Three TakeAways From The MeetUp With Priori Founders on Serving Small Businesses
Last week, MyShingle held our second DC-based meet up featuring Priori Legal founders Basha Frost Rubin and Mirra Levitt. Though 48 people registered for the event unfortunately, the weather didn’t cooperate and between federal government shut-down, early law firm closings and unplowed roads, attendance was lighter than expected. Nevertheless, we still went ahead with the meet-up, with all attendees having ample time to speak personally with Basha and Mirra about how their site works and future plans.
The Meet Up also promised advice and lessons learned for lawyers who serve or seek to attract small firm clients. Here are a few points to keep in mind.
1. Clients Can’t Stand the Sound of Silence
So what do small business clients really dislike about lawyers? Surprisingly, high fees aren’t at the top of the list – though smaller clients do greatly prefer fixed rates or predictable fees. Rather, it’s “silence.” Clients dislike not hearing from their lawyers. If a lawyer can’t finish a matter on schedule, clients can work with that, so long as the lawyer explains the reasons for the delay and provides a new timeline for delivery. The solution? Either check in with clients periodically by email to let them know the status of the case, or develop a template that you or support staff can complete to share updates with the client. Be proactive and send status reports before the client asks.
2. Legal Zoom Is Growing Source of Business for Lawyers
One of the most common sources of business for lawyers using the Priori Platform are clients in need of review and upgrades to do-it-yourself documents and forms. In many cases, it isn’t so much that the forms resulted in litigation or the costly parade of horribles predicted by lawyers opposed to self-help solutions. Rather, the forms may have worked fine when the companies started out, but now that the companies have grown, they need grown-up documents. In other instances, companies could not find counsel and didn’t realize that what they really needed was advice, not a form. Seems to me that lawyers could create a cottage industry updating or reviewing business’ DIY forms.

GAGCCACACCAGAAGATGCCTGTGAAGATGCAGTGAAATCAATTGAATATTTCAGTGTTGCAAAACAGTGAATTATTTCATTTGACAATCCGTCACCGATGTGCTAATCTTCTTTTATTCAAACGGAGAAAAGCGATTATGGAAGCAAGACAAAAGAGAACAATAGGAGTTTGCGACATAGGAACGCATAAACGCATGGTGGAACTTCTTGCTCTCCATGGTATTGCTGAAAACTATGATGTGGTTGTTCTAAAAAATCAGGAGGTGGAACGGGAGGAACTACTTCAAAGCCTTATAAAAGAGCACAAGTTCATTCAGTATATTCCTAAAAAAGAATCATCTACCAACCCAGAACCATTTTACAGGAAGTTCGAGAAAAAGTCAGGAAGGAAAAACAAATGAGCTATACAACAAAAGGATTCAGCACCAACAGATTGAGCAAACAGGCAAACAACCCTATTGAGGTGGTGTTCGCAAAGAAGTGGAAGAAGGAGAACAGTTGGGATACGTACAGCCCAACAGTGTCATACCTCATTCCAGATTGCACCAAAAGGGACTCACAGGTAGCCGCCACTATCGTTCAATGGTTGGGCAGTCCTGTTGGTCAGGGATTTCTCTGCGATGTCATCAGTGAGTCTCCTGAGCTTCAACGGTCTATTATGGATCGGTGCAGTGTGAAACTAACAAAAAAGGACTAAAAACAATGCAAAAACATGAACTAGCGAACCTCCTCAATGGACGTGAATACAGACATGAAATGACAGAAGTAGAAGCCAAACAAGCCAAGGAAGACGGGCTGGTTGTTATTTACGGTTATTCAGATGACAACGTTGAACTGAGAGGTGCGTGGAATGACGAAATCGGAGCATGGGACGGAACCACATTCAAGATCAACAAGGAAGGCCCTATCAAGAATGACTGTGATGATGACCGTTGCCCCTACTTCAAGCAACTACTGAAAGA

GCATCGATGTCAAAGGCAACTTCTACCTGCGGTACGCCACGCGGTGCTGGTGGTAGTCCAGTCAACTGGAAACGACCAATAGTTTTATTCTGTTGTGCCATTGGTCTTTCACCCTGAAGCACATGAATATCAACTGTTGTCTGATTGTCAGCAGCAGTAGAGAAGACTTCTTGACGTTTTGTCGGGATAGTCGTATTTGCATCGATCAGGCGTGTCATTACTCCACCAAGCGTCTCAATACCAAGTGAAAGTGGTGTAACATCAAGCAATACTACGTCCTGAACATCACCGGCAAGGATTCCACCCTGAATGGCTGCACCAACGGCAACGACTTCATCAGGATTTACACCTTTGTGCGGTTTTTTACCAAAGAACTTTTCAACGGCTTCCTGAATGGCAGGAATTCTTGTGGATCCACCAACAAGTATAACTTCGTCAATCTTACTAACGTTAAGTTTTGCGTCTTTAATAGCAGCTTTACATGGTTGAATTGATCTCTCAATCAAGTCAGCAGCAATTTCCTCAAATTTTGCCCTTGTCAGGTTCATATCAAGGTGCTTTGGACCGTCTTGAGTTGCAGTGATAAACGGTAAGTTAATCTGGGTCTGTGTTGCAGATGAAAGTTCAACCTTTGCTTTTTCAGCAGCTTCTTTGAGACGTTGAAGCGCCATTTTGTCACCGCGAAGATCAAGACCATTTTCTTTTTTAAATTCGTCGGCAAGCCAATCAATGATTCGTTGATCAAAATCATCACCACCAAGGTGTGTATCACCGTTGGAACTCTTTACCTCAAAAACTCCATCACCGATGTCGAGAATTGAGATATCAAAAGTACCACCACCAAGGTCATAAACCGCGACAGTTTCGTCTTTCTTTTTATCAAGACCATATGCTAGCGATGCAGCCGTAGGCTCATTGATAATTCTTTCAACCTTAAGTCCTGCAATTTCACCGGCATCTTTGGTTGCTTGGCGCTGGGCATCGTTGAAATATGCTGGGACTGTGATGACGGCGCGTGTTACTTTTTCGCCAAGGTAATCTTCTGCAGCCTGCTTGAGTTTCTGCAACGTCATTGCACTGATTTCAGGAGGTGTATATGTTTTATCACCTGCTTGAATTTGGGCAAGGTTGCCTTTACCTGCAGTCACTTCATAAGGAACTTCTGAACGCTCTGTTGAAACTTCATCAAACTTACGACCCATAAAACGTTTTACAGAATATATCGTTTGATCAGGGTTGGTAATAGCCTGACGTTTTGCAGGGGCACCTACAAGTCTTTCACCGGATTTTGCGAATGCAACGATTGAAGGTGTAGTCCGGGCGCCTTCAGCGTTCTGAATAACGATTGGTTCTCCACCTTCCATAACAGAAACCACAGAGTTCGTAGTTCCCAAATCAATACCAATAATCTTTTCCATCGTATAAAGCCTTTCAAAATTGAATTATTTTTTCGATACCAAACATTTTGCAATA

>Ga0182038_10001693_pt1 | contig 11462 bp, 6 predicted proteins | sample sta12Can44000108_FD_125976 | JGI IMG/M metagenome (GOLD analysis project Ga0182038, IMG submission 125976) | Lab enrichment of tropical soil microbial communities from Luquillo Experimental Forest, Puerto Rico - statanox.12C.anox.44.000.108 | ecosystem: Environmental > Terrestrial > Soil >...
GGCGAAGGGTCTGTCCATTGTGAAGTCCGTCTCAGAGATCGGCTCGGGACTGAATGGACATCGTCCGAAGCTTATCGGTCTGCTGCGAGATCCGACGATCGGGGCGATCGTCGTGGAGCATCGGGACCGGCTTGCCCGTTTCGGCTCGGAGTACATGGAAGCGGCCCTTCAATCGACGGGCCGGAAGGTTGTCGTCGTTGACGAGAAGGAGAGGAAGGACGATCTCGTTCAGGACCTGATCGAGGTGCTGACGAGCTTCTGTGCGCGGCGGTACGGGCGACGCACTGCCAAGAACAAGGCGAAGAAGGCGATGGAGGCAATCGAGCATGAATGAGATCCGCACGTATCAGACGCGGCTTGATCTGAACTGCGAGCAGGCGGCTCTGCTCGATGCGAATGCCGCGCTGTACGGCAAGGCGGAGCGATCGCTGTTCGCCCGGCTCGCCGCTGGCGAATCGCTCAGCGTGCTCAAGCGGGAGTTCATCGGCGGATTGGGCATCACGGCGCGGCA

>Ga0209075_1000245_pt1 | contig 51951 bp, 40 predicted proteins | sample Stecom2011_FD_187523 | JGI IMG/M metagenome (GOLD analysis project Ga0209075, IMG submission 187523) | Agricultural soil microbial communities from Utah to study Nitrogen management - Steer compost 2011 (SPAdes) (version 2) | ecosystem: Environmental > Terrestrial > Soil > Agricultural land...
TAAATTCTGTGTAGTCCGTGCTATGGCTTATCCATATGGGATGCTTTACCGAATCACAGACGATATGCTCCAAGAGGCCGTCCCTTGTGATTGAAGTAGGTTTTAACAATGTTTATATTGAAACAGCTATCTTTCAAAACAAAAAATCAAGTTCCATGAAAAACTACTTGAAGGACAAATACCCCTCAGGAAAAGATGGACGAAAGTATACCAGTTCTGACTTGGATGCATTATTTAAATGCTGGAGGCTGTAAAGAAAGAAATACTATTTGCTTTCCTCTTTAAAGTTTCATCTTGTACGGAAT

3. Lowest Price Isn’t Always Chosen
Clients don’t necessarily choose the lowest price lawyer. Sometimes, they prefer a firm that has the direct experience they’re looking for, other times, it’s a personality-driven relationship. At the same time, many of the clients who find solo and small firm lawyers through Priori are accustomed to big firm rates, so even the most expensive small firms may be a bargain for some companies.
These are just three quick points that I remembered best – I plan to reschedule another meet up with the Priori founders to accommodate more attendees. For the next meet up, however (sometime in February), I’m thinking about an “all-hands” event, where we tackle an actual task like creating a law firm newsletter or getting a blog up and running. Let me know if you have any thoughts for a subject for an “all hands” meet up.
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